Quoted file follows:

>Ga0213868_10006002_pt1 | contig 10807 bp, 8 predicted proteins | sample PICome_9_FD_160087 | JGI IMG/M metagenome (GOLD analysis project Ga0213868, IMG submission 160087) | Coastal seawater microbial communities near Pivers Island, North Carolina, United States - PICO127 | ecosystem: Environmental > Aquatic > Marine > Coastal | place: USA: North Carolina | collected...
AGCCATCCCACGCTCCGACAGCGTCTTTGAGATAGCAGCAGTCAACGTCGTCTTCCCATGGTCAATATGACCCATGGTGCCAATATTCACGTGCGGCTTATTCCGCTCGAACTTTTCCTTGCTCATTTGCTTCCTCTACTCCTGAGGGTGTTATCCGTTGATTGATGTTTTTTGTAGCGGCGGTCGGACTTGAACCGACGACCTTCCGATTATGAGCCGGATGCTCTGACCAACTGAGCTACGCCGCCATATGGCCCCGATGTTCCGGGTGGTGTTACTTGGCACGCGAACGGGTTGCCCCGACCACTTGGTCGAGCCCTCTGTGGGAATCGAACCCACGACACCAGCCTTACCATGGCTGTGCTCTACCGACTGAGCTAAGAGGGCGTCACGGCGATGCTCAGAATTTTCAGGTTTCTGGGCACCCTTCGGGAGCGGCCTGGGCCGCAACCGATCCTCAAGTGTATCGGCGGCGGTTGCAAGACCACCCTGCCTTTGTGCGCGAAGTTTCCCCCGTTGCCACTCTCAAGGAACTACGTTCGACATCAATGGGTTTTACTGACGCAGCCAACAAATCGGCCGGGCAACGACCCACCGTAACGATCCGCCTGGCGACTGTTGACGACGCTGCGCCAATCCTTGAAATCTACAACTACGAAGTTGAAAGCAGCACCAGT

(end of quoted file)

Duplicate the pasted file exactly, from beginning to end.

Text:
>Ga0213868_10006002_pt1 | contig 10807 bp, 8 predicted proteins | sample PICome_9_FD_160087 | JGI IMG/M metagenome (GOLD analysis project Ga0213868, IMG submission 160087) | Coastal seawater microbial communities near Pivers Island, North Carolina, United States - PICO127 | ecosystem: Environmental > Aquatic > Marine > Coastal | place: USA: North Carolina | collected...
AGCCATCCCACGCTCCGACAGCGTCTTTGAGATAGCAGCAGTCAACGTCGTCTTCCCATGGTCAATATGACCCATGGTGCCAATATTCACGTGCGGCTTATTCCGCTCGAACTTTTCCTTGCTCATTTGCTTCCTCTACTCCTGAGGGTGTTATCCGTTGATTGATGTTTTTTGTAGCGGCGGTCGGACTTGAACCGACGACCTTCCGATTATGAGCCGGATGCTCTGACCAACTGAGCTACGCCGCCATATGGCCCCGATGTTCCGGGTGGTGTTACTTGGCACGCGAACGGGTTGCCCCGACCACTTGGTCGAGCCCTCTGTGGGAATCGAACCCACGACACCAGCCTTACCATGGCTGTGCTCTACCGACTGAGCTAAGAGGGCGTCACGGCGATGCTCAGAATTTTCAGGTTTCTGGGCACCCTTCGGGAGCGGCCTGGGCCGCAACCGATCCTCAAGTGTATCGGCGGCGGTTGCAAGACCACCCTGCCTTTGTGCGCGAAGTTTCCCCCGTTGCCACTCTCAAGGAACTACGTTCGACATCAATGGGTTTTACTGACGCAGCCAACAAATCGGCCGGGCAACGACCCACCGTAACGATCCGCCTGGCGACTGTTGACGACGCTGCGCCAATCCTTGAAATCTACAACTACGAAGTTGAAAGCAGCACCAGT